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This is Me: Breaking tradition
As a wife, mother and grandmother, Debora Timms is considered a nontraditional student. The Granby native hopes to balance her hectic life while attending classes in order to earn her bachelor’s degree in print journalism.
It’s 6 a.m on a Wednesday on a cold February morning in Granby. Debora Timms, 47, checks her phone for emails and messages before she faces the day. Timms tells her two children living with her it’s time to get ready for school.
Timms is known as a “nontraditional student.” Age, especially any age over 24, is often the defining characteristic of a nontraditional student, according to the National Center for Educational Statistics (NCES). Adult students often have family and work responsibilities as well as other life circumstances that can interfere with completion of higher education, according to NIES.
Timms is classified as a senior, expected to graduate in December 2015 with a bachelor’s degree in print journalism.
“I always knew I wanted to write,” Timms said. “But I never did anything with it. When I was younger I never went to college, I had children, I actually worked in accounting and finance for a long time and then probably about maybe about 15 years ago I got more interested in politics and social issues.”
She would rant to her husband about current events and he simply said, “well, do something about it.” She didn’t know what he meant at first, but he pointed out that she loved to write so she should write about things that matter to her.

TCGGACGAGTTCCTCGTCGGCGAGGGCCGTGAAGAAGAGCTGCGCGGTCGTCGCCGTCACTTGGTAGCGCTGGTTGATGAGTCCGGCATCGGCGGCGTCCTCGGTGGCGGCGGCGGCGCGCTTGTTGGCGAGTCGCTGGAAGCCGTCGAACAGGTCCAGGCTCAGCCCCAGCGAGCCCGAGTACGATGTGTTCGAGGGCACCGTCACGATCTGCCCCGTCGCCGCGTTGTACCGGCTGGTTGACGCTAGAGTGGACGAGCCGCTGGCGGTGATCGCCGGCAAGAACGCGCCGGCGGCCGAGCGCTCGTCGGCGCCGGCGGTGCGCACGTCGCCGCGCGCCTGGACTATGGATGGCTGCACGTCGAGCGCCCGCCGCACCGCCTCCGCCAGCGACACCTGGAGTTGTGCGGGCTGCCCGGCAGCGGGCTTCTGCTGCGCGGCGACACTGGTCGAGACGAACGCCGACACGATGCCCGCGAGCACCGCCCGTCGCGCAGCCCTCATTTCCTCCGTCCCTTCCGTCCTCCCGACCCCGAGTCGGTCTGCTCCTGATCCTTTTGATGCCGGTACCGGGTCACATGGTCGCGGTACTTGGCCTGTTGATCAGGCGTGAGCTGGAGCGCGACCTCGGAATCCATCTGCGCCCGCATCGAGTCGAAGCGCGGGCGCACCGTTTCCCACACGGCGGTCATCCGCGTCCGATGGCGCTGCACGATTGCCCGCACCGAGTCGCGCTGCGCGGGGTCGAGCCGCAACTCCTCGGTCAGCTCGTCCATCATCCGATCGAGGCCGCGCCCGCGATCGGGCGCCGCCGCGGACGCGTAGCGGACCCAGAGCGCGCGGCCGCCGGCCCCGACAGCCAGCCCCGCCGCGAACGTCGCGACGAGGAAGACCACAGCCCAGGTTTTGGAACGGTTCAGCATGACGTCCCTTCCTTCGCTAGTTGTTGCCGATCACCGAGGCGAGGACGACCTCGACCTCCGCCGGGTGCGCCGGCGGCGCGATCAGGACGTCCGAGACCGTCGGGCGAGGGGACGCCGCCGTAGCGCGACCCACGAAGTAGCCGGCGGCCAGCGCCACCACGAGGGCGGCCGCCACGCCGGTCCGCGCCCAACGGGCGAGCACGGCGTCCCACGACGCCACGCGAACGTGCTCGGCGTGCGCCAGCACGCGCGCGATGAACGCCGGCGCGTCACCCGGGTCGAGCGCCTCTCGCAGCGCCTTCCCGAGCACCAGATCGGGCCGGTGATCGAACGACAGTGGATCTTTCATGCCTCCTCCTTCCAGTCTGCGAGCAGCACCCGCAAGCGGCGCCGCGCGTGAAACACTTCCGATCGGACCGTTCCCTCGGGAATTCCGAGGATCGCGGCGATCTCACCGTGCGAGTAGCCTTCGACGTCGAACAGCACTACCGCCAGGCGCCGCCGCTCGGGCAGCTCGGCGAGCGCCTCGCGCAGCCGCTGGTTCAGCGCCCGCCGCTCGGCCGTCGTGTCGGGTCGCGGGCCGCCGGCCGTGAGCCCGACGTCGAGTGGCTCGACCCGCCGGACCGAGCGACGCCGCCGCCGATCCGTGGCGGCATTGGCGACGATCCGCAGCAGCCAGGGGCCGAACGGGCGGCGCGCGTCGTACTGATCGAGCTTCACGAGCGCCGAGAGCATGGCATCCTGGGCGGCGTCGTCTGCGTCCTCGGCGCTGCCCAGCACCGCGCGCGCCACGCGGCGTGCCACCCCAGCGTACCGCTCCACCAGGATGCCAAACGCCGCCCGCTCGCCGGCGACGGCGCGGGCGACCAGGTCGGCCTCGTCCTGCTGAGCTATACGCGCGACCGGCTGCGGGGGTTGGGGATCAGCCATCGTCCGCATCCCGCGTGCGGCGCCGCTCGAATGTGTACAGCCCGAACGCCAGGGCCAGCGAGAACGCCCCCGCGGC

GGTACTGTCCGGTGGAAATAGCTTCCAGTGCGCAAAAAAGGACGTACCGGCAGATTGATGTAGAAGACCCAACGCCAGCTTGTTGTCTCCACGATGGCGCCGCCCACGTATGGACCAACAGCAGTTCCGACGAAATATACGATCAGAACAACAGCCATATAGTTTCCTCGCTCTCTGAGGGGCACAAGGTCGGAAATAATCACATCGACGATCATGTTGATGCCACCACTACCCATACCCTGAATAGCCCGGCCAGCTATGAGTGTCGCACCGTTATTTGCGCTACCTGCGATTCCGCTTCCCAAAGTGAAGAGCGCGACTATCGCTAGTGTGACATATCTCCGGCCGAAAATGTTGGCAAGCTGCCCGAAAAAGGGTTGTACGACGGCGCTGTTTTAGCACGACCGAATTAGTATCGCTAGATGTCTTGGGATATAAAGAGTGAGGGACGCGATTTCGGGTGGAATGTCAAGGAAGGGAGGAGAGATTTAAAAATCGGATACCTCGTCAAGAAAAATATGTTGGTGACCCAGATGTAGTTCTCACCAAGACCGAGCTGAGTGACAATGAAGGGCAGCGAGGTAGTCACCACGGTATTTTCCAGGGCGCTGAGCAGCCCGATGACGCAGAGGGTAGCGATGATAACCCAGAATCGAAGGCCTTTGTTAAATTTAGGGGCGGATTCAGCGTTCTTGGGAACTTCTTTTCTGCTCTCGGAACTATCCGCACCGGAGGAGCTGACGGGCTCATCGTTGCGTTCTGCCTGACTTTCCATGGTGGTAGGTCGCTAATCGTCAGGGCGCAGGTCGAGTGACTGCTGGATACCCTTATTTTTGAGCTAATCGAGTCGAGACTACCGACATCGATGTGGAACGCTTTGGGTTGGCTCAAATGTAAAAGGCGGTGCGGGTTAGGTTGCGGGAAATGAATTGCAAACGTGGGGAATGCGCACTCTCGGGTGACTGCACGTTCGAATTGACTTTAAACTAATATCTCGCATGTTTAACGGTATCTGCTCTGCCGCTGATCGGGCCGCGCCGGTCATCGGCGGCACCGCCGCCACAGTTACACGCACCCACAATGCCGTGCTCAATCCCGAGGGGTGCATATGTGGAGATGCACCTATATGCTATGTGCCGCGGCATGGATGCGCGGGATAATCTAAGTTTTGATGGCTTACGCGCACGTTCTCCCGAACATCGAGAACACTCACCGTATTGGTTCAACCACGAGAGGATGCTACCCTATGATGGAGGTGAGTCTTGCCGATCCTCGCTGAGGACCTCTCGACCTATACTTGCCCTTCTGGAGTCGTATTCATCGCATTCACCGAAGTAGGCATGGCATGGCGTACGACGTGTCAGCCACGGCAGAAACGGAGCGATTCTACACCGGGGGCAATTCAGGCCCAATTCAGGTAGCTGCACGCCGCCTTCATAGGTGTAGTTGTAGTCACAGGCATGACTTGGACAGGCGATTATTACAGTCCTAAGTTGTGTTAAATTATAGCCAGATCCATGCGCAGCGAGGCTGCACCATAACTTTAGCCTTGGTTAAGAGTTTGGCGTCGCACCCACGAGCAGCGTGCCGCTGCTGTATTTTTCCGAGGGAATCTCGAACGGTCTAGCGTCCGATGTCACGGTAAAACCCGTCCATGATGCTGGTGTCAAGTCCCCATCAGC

“So that was kind of what sort of started it,” Timms said. “But my kids and other things – I just didn’t have the money to do it.”
Before Timms considered sitting in the classroom again, she spent 20 years living in Australia. She first moved there with her first husband who she met in Connecticut.
“Finally, after we moved [to the United States] which was about a little over seven years ago now, I just decided to give it a go and just try to go to school.”
For more than 20 years, nontraditional students have made up close to 40 percent of the college population, according to American Council on Education (ACE).
Timms started her educational career in North Carolina. She first received her associate degree from Randolph Community College in Asheboro, then attended North Carolina Agricultural and Technical State University in Greensboro, and will finish her undergraduate education at Quinnipiac on the Mount Carmel campus.
Deciding to get her degree from Quinnipiac wasn’t an easy decision to make.
Timms grew up in Connecticut. she had friends and family here. She wanted to be close to them and still get a good education.
“I wanted to move back up into this area so I just had a look at the schools that had print journalism majors, obviously, because that’s what I was interested in,” Timms said.
Quinnipiac isn’t the only school that offered print journalism as a major, Timms said. They offered it at several schools in the area, including a couple of state schools.
After receiving an acceptance letter from both Quinnipiac and Central Connecticut State University, Timms decided to try a private institution. She had already attended a state school and community college online. Plus, Quinnipiac offered a master’s degree if she wanted to proceed and do that program as well.
“Quinnipiac seemed to have a really good program, a good reputation and I got a really good financial aid package, so at the end of the day I wanted to try a more private school since I was going to pay the same amount of money [as a state-run school] anyway,” she said.